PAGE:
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Open AccessArticle

Evolution of Grain Interfaces in Annealed Duplex Stainless Steel after Parallel Cross Rolling and Direct Rolling

1
Institute for Advanced Manufacturing, Shandong University of Technology, Zibo 255000, China
2
School of Mechanical Engineering, Shandong University of Technology, Zibo 255000, China
3
Center of Testing and Analysis, Shandong University of Technology, Zibo 255000, China
4
Department of Mechanical Engineering, The University of Alabama, Tuscaloosa, AL 35487, USA
*
Author to whom correspondence should be addressed.
Materials 2018, 11(5), 816; https://doi.org/10.3390/ma11050816
Received: 14 April 2018 / Revised: 7 May 2018 / Accepted: 14 May 2018 / Published: 16 May 2018
(This article belongs to the Special Issue Dynamic Recrystallization and Microstructural Evolution in Alloys)

Abstract

Changes in various grain interfaces, including the grain boundary and phase boundary, are a strong indication of microstructural changes, particularly ultra-fined grains achieved by large strain deformation and subsequent annealing. After direct rolling and cross rolling with the same strain of ε = 2, the distributions of the interfaces in annealed UNS S32304 duplex stainless steel were investigated using electron backscatter diffraction (EBSD) in this study. The ferrite experienced continued recovery, and a high density of low-angle grain boundaries (LAGBs) was produced. The percentage and number of twin boundaries (TBs) and LAGBs varied within the austenite. TBs were frequently found within austenite, showing a deviation from the Kurdjumov-Sachs (K-S) orientation relationship (OR) with ferrite matrix. However, LAGBs usually occur in austenite, with the K-S OR in the ferrite matrix. LAGBs were prevalent in the precipitated austenite grains, and therefore a strong texture was introduced in the cross-rolled and annealed samples, in which the precipitated austenite readily maintained the K-S OR in the ferrite matrix. By contrast, more TBs and a less robust texture were found in the precipitated austenite in direct-rolled and annealed samples, deviating from the K-S OR.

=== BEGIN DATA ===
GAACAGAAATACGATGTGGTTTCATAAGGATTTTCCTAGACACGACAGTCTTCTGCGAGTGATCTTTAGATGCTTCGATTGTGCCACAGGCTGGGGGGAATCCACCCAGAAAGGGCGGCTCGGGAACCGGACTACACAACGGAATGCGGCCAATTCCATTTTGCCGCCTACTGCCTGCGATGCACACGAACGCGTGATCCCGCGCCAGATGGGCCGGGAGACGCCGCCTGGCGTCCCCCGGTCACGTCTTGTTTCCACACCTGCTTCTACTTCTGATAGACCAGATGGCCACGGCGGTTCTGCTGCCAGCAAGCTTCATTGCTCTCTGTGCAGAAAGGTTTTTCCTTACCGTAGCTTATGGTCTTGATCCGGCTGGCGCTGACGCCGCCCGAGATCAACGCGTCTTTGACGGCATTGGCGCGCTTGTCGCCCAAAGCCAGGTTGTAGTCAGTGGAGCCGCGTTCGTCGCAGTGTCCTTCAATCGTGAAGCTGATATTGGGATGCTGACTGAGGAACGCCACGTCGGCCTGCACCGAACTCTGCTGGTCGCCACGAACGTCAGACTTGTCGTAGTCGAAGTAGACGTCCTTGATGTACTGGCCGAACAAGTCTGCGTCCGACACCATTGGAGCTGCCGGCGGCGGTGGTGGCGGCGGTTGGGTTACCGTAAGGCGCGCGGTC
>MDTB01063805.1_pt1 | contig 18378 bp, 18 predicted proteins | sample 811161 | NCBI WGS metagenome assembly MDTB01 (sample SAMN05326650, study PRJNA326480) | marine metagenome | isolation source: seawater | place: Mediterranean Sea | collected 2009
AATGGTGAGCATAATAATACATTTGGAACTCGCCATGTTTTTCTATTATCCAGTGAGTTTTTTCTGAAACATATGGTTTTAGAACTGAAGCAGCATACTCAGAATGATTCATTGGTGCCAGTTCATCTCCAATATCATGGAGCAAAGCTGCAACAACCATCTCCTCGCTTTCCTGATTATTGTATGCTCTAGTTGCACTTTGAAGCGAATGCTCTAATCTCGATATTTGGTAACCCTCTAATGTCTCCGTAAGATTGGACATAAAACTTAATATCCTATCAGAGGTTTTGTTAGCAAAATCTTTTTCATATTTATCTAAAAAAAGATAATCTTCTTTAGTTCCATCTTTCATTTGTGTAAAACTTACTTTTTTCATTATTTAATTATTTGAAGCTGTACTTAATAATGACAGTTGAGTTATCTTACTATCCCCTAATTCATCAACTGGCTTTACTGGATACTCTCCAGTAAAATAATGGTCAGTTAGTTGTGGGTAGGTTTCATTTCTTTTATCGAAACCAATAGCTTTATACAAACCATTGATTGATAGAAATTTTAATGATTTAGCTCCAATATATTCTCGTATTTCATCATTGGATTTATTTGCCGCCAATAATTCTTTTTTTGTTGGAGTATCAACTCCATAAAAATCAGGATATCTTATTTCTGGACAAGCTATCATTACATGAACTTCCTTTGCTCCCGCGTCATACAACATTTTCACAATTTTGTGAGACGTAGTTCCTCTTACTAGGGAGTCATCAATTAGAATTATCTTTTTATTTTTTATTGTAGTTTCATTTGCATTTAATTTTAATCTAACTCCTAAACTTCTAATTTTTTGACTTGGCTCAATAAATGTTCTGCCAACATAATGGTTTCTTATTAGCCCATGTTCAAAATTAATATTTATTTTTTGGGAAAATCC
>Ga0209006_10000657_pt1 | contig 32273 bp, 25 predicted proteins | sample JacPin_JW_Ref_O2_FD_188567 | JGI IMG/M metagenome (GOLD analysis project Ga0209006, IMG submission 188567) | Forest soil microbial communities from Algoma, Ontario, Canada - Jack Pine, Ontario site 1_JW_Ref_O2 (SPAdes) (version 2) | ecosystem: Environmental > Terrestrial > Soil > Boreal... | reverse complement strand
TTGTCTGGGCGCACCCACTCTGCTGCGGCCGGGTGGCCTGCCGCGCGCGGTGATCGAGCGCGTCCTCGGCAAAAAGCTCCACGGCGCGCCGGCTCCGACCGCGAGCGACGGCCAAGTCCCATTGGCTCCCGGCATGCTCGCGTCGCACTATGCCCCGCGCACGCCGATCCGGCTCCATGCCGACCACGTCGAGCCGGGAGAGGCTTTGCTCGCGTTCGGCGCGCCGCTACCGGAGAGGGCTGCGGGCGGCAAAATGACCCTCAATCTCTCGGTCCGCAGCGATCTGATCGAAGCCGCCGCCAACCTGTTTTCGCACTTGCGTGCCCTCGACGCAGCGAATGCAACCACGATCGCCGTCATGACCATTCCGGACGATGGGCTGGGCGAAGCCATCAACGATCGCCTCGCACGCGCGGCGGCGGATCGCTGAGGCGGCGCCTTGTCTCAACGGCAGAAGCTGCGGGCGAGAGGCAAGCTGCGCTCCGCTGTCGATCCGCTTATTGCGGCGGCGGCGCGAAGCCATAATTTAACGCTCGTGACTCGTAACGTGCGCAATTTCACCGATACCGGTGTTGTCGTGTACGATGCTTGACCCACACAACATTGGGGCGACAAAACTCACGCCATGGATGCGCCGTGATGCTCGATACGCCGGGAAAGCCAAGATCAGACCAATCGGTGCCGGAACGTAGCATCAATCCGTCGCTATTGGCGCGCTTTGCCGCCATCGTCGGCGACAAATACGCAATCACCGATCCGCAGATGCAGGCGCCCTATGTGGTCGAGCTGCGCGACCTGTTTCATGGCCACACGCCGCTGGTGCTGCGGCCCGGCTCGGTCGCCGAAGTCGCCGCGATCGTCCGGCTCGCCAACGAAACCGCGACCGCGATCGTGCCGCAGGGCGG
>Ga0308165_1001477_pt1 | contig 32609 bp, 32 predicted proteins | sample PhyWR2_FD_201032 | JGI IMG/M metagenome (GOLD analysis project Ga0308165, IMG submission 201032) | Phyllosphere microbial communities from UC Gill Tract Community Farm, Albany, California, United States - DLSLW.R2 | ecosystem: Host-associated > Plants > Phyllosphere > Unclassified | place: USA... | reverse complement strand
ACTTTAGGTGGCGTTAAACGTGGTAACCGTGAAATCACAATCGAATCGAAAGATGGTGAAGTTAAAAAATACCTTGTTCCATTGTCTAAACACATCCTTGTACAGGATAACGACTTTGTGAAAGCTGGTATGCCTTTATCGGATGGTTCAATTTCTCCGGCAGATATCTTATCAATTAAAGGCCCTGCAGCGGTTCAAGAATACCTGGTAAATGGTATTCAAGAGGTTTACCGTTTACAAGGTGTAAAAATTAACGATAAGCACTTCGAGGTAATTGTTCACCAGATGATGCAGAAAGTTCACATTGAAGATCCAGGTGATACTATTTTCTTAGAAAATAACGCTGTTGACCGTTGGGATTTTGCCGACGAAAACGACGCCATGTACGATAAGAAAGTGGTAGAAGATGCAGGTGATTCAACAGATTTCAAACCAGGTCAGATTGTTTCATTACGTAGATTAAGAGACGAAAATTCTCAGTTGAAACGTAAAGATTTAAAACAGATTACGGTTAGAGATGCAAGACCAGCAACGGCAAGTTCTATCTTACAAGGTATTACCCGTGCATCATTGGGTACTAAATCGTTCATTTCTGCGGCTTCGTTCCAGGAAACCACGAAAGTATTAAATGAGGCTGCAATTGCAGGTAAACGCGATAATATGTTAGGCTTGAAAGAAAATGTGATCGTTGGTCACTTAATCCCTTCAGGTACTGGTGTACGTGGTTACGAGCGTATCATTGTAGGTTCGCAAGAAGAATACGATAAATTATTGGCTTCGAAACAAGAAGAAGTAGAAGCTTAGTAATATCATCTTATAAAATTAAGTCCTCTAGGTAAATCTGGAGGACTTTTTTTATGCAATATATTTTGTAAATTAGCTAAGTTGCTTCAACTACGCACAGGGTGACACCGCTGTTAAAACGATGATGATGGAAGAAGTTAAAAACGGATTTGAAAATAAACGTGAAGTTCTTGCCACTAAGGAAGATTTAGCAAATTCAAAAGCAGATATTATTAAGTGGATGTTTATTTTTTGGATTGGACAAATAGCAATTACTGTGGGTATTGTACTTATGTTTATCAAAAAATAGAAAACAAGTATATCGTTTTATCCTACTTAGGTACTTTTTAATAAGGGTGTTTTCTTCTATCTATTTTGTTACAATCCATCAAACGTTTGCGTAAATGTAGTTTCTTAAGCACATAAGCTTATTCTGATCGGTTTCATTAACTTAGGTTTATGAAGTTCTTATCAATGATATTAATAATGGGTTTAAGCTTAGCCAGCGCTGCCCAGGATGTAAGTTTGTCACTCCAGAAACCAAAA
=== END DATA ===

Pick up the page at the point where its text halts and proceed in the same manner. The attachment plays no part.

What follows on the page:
Keywords: grain interface; twin boundary; cross rolling; duplex stainless steel grain interface; twin boundary; cross rolling; duplex stainless steel

1. Introduction

Duplex stainless steels (DSSs) are widely used in the petroleum, chemical, and nuclear power industries due to their excellent mechanical properties and corrosion resistance [1,2,3]. Microstructural features such as grain size [4], phase distribution [5], grain texture [6], and in particular, the interface character distribution, are very influential in the material performance [7,8]. There exist two categories of interface in DSSs with constituent phases of ferrite (α) and austenite (γ): a homophase interface including a grain boundary within the respective α and γ, and a heterophase interface, also known as the phase boundary, between the γ and α grains. DSSs inherently possess a refined microstructure due to the presence of phase boundaries when subjected to thermal mechanical treatment, and therefore exhibit better mechanical properties and corrosion resistance when two constituent phases are well-distributed, as compared to single-phase alloys [9,10]. However, the clustering of homophase grains frequently occurs, which leads to grain coarsening to some extent during thermal cycles, ultimately producing a negative effect on the material performance. For a favorable microstructure in duplex alloys such as DSSs, the α and γ phases should have relatively similar proportions and uniform distributions. It is expected that the percentage of the phase boundary in the total interfaces in DSSs is a direct measure of the degree of homogeneity of phase distribution for a given phase volume proportion. The higher the percentage of phase boundary, the more homogenous the duplex phase distribution. It is well recognized that the resulting microstructure mainly depends on the thermal mechanical processing (TMP) history. The conventionally processed DSS has a typical band microstructure of alternating elongated α and γ grains layers in the rolling direction. To interrupt the band morphology and achieve a homogenous duplex microstructure, introducing the initial microstructure of single full ferrite and then employing large strain and annealing has been proven to be an effective method [11,12]. However, it is also found that clustering of homophase grains, especially γ grains, emerges at a relatively small scale, although the long band microstructure is interrupted over a large scale.